How to Savour a Favourite Memory
by Graham Wood

Mandarins bring my grandmother back every time,
standing with her by the old house in winter sunlight
sharing the first fruit I can remember. Four years old,
I’d wrestled it moments before from the huge tree
in the chook yard as she held me up towards it,
one of many plump tangerine disks
bobbing overhead against a sea of green.

She rolled the peel off deftly with her fingers, turning it on the point
of one thumb into large orange scoops of rind, stripping each pod
free of its pulpy strings. Then it was there! A burst of sweetness
on my tongue, elemental, never before anything like this.

Half a century dead my grandmother now,
inhabiting the long sweet breath of memory.
In spite of the decades that have vanished,
every time I peel and savour this favoured fruit
my grandmother is with me, talking softly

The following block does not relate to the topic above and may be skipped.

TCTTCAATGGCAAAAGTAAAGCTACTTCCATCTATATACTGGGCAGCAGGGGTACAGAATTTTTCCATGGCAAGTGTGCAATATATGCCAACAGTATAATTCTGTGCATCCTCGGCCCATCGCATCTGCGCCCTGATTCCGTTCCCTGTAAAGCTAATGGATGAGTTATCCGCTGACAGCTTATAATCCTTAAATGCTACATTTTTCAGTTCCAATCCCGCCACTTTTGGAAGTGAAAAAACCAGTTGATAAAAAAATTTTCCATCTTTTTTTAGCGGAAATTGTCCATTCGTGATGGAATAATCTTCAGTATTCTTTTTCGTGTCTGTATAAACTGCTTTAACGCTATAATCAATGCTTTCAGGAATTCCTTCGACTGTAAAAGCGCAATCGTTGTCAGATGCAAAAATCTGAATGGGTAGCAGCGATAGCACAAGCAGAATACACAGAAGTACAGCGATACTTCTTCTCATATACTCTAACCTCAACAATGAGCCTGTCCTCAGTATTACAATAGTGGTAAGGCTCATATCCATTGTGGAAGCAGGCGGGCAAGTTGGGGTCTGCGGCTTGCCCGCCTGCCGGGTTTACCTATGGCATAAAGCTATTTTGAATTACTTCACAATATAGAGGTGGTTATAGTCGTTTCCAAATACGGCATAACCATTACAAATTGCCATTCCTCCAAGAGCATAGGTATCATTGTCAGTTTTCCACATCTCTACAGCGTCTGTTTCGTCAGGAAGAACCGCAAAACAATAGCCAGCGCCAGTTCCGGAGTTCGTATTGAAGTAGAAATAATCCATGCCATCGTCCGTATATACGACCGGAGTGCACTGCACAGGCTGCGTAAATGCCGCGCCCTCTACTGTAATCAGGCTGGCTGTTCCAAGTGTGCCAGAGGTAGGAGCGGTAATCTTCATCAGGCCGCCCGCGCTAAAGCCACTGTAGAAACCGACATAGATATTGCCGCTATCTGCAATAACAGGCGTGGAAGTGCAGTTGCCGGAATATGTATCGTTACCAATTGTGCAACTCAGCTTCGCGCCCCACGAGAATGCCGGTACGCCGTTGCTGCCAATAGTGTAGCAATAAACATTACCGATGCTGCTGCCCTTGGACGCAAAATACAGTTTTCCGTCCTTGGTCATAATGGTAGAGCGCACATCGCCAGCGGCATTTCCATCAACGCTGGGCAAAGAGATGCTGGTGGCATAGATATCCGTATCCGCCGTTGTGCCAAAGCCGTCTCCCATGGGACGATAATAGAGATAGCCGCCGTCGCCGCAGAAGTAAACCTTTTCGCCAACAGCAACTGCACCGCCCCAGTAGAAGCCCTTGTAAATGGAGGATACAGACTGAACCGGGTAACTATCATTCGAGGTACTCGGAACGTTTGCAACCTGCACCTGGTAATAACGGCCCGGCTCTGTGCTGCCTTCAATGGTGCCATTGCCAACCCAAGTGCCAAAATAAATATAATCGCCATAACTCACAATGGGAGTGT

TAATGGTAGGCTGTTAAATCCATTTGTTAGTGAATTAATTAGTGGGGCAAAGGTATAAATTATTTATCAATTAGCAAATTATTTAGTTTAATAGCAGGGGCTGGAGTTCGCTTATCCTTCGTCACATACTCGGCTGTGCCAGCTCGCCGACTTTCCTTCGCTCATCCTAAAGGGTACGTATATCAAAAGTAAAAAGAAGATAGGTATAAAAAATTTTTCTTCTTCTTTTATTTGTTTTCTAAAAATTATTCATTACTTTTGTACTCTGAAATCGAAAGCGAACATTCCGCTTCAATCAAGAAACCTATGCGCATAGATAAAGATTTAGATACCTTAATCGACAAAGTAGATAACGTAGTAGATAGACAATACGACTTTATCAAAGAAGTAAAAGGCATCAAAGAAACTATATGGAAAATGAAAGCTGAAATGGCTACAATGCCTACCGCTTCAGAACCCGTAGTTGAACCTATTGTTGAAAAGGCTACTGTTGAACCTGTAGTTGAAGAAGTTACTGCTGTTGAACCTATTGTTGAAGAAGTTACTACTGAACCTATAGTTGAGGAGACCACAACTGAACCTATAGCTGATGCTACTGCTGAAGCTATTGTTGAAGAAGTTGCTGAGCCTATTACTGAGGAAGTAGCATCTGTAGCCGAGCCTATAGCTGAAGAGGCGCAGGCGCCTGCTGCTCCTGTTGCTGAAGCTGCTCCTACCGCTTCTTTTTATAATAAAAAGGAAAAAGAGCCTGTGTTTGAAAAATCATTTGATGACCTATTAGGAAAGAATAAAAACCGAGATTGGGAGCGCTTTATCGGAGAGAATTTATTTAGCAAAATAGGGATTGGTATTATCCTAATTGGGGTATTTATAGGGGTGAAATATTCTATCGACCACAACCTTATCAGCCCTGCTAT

and sharing the same mandarin.

© Graham Wood.

ART: Citrus, Wren (Woodblock print, 1890) by Imao Keinen.

NOTE FROM THE AUTHOR: This is a poem that attempts to capture the essence of a recurring, happy memory of my grandmother, who introduced me to the fruit mandarins (full name “mandarin orange”) when I was a young child. While at least one alternative spelling (“mandarine”) is possible, I’ve always spelt the word without the final “e” but pronounced it “man-da-reen,” as many Australians do.  Undoubtedly, my pronunciation came that day from my grandmother too. A “chook” in Australian colloquial lingo is a domestic chicken or fowl, hence “chook yard.”

Wood copy

ABOUT THE AUTHOR: Graham Wood lives in the northern suburbs of Sydney, New South Wales, Australia, and has worked in a variety of occupations. These include secondary school teacher, film classifier, and public servant, the latter mainly in the field of higher education policy and planning. His poems have been published in a range of Australian and international journals and anthologies. He is a member of the North Shore Poetry Project in Sydney.